Nur Jahan Brief History:
Nur Jahan was born on May 31, 1577, in a Persian Noble family in Kandahar, Present in Afghanistan. Her father Mirza Ghias Beg and mother Asmat Begum. When Nur Jahan was born, their family fate turned into a fortune. So they named her Mehr-un-Nissa, which means Sun among women. At first, he worked as a treasurer in Kabul. His name spread as an honest man, so Akbar appointed him in his court as a minister: Nur Jahan, a multi-talented student. Mehr-un-Nissa learnt Arabic and Persian languages. The Girl is interested in writing poetry and learnt music and dance. She fell in love with a Persian soldier, Sher Afgan, and the Akbar court General. She married him at 17; however, prince Jahangir, the eldest son of Akbar, fell in love with her beauty. After Shah Jahan became the Emperor of the Mughal Empire, Sher Afgan met his death. This death caused a deep grievance, and it took three years to come out from the lamentation to Nur Jahan. Jahangir is still in deep love with her. Their love story had a resemblance to Anarkali. But here the difference was Anarkali, a dancing girl and not married before her love. In the love story of Nur Jahan, she married the love of Jahangir.
Nur Jahan’s Two Marriages:
Sher Afgan Khan fled from Persia when attacks demised his master. He joined the Mughal army as a soldier. His services appeased Akbar and made him the General of the Army. Akbar celebrated the marriage between Sher Afgan and Mehrunnisa Begam. The couple had a daughter born in 1605 named Ladhi Begum. Sher Afgan has murdered in the year 1607 AD by the infuse of Jahangir plans. After the death of Sher Afgan, Jahangir sent a summons to Nur Jahan to Agra to assist his stepmother Ruqaiya Sultan Begum.
For the protection of Nur Jahan’s family, she went to Agra with her daughter. There she spent four years doing service to Ruqaiya Sultan Begum. In 1611 AD, Nur Jahan came across Jahangir in Meena Bazar during the New Year celebrations. Then, passionate Jahangir proposed to her and married on May 25 of the same year. She was Jahangir’s twelfth legal wife, blessed two children, possessed physical strength, and went hunting with her husband. She was interested in hunting tigers, killing four at a time with six bullets.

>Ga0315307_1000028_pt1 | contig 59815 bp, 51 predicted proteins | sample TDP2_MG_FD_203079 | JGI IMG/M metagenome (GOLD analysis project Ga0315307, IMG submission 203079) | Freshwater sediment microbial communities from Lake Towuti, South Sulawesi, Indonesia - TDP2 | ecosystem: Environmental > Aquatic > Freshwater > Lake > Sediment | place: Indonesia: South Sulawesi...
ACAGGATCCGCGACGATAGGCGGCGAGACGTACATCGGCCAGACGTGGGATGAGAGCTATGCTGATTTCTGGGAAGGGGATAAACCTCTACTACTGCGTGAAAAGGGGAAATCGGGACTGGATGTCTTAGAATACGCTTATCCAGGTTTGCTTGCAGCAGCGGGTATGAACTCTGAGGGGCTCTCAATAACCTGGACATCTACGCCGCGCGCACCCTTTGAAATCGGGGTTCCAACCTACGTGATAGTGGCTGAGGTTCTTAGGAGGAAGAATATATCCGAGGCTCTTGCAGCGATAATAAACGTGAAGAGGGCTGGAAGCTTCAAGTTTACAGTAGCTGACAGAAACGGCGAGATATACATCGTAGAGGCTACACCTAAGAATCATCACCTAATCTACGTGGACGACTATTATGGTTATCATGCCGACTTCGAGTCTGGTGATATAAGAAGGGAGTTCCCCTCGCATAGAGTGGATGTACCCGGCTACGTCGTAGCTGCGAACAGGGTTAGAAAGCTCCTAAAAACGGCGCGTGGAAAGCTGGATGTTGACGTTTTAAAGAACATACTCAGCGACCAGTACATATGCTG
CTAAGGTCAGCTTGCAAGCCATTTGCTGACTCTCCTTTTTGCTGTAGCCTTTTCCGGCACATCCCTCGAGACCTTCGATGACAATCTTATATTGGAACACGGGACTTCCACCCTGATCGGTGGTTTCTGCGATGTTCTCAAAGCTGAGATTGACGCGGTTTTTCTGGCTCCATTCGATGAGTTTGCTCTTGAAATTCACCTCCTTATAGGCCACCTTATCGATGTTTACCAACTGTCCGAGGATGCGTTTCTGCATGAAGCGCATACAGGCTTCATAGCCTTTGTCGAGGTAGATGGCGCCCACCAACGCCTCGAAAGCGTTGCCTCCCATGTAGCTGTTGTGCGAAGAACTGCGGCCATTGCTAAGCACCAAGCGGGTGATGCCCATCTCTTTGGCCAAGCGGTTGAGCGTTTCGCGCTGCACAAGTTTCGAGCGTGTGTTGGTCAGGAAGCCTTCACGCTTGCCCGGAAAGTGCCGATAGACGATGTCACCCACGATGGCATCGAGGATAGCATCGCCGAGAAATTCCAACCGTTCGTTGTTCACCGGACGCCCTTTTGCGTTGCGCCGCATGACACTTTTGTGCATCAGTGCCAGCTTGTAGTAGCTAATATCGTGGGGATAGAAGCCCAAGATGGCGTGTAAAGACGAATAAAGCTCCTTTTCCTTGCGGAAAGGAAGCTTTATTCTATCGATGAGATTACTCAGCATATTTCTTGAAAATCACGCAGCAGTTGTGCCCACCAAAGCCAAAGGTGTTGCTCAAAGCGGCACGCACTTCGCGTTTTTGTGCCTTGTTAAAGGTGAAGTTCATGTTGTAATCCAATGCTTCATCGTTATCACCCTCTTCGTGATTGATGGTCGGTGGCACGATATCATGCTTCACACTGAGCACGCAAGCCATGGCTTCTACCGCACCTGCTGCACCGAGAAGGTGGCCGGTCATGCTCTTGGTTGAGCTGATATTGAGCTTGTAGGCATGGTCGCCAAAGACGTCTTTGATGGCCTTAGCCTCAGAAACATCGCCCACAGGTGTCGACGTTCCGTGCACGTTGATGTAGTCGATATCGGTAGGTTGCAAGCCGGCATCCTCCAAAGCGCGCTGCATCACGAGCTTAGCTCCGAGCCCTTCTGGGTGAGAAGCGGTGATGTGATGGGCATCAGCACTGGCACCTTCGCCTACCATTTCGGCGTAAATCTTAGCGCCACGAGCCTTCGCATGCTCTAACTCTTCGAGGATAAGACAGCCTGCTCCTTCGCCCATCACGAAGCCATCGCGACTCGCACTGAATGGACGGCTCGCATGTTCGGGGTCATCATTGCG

As a Powerful Queen:
After the wedding with Jahangir, Nur Jahan gained ascendancy over Jahangir. She was well educated, straightforward, strong-minded woman. So it was accessible to her to erupt into the political affairs of the EmEmperorShe started dominating the decisions of the emEmperorahangir. Nur Jahan became the more influential woman in the court of the Mughals. She was very active than her husband in administrative decisions. For nearly fifteen years, the administration of the Mughal runs under her signs. The mighty queen attended and held court independently when Jahangir felt ill—even the EmEmperorsks her opinions before issuing orders. Before every document or order receives legal validity, Nur Jahan looks into the charges keenly.
Clashes with Shah Jahan:
There were tensions occurred between Nur Jahan and Prince Shah Jahan. Prince Khurram didn’t accept her leading position in the Mughal Empire. Once the Persian troops seized the Mughal province. Then she ordered Khurram to march to Kandahar. But Khurram refused her orders, and Kandahar went into the hands of Persians. Nur Jahan and Shah Jahan both struggled with each other to gain supremacy.
After Jahangir’s death, a conflict happened with Shah Jahan. With the unexpected incidents, Shah Jahan, through the plans of Nur Jahan, became the EmEmperorf the Mughal Empire. Nur Jahan spent the remaining days with her daughter Ladli in a comfortable mansion. She also built her tomb in Lahore named Shahdara Bagh. In her final days, she composed Persian poems under the title of Makhfi, which means ‘Hidden One’. Finally, she died on December 17, 1645, and was buried in Shahdara Bagh.